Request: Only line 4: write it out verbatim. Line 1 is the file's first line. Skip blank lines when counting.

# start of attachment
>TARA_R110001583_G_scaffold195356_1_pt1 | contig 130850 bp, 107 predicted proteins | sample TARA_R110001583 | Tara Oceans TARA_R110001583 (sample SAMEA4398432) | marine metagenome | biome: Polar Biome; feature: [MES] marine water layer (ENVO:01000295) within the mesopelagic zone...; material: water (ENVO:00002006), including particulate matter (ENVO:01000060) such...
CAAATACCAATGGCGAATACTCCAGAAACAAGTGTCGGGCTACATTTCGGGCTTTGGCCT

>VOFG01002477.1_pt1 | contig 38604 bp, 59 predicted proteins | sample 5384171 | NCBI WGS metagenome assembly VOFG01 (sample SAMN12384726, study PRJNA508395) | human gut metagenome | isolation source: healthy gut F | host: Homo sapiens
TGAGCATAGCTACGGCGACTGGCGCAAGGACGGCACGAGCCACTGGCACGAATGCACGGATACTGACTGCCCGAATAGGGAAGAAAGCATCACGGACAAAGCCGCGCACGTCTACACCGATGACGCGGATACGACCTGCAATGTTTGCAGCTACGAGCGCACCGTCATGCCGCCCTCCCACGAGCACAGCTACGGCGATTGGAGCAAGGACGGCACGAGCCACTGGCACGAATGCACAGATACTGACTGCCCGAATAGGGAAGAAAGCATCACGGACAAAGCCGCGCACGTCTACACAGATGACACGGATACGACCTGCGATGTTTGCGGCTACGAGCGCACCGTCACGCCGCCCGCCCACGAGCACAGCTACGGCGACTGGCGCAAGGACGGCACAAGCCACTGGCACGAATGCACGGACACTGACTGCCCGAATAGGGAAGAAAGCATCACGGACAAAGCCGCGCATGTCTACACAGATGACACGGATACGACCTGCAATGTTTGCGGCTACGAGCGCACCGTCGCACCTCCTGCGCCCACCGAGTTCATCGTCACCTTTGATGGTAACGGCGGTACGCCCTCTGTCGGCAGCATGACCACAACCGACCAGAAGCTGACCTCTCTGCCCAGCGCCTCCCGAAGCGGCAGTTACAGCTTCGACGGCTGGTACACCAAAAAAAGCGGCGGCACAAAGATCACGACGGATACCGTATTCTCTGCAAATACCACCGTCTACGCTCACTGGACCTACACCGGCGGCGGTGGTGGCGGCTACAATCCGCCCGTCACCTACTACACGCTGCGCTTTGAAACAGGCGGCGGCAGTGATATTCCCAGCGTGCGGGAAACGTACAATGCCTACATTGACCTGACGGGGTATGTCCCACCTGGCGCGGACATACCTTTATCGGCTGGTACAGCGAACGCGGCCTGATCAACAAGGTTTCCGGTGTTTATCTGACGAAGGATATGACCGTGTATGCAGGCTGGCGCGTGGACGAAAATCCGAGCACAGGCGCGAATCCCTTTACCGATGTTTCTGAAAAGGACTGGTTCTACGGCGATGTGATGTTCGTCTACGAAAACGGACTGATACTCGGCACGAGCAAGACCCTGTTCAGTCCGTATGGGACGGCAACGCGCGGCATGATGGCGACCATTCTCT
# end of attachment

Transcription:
TGAGCATAGCTACGGCGACTGGCGCAAGGACGGCACGAGCCACTGGCACGAATGCACGGATACTGACTGCCCGAATAGGGAAGAAAGCATCACGGACAAAGCCGCGCACGTCTACACCGATGACGCGGATACGACCTGCAATGTTTGCAGCTACGAGCGCACCGTCATGCCGCCCTCCCACGAGCACAGCTACGGCGATTGGAGCAAGGACGGCACGAGCCACTGGCACGAATGCACAGATACTGACTGCCCGAATAGGGAAGAAAGCATCACGGACAAAGCCGCGCACGTCTACACAGATGACACGGATACGACCTGCGATGTTTGCGGCTACGAGCGCACCGTCACGCCGCCCGCCCACGAGCACAGCTACGGCGACTGGCGCAAGGACGGCACAAGCCACTGGCACGAATGCACGGACACTGACTGCCCGAATAGGGAAGAAAGCATCACGGACAAAGCCGCGCATGTCTACACAGATGACACGGATACGACCTGCAATGTTTGCGGCTACGAGCGCACCGTCGCACCTCCTGCGCCCACCGAGTTCATCGTCACCTTTGATGGTAACGGCGGTACGCCCTCTGTCGGCAGCATGACCACAACCGACCAGAAGCTGACCTCTCTGCCCAGCGCCTCCCGAAGCGGCAGTTACAGCTTCGACGGCTGGTACACCAAAAAAAGCGGCGGCACAAAGATCACGACGGATACCGTATTCTCTGCAAATACCACCGTCTACGCTCACTGGACCTACACCGGCGGCGGTGGTGGCGGCTACAATCCGCCCGTCACCTACTACACGCTGCGCTTTGAAACAGGCGGCGGCAGTGATATTCCCAGCGTGCGGGAAACGTACAATGCCTACATTGACCTGACGGGGTATGTCCCACCTGGCGCGGACATACCTTTATCGGCTGGTACAGCGAACGCGGCCTGATCAACAAGGTTTCCGGTGTTTATCTGACGAAGGATATGACCGTGTATGCAGGCTGGCGCGTGGACGAAAATCCGAGCACAGGCGCGAATCCCTTTACCGATGTTTCTGAAAAGGACTGGTTCTACGGCGATGTGATGTTCGTCTACGAAAACGGACTGATACTCGGCACGAGCAAGACCCTGTTCAGTCCGTATGGGACGGCAACGCGCGGCATGATGGCGACCATTCTCT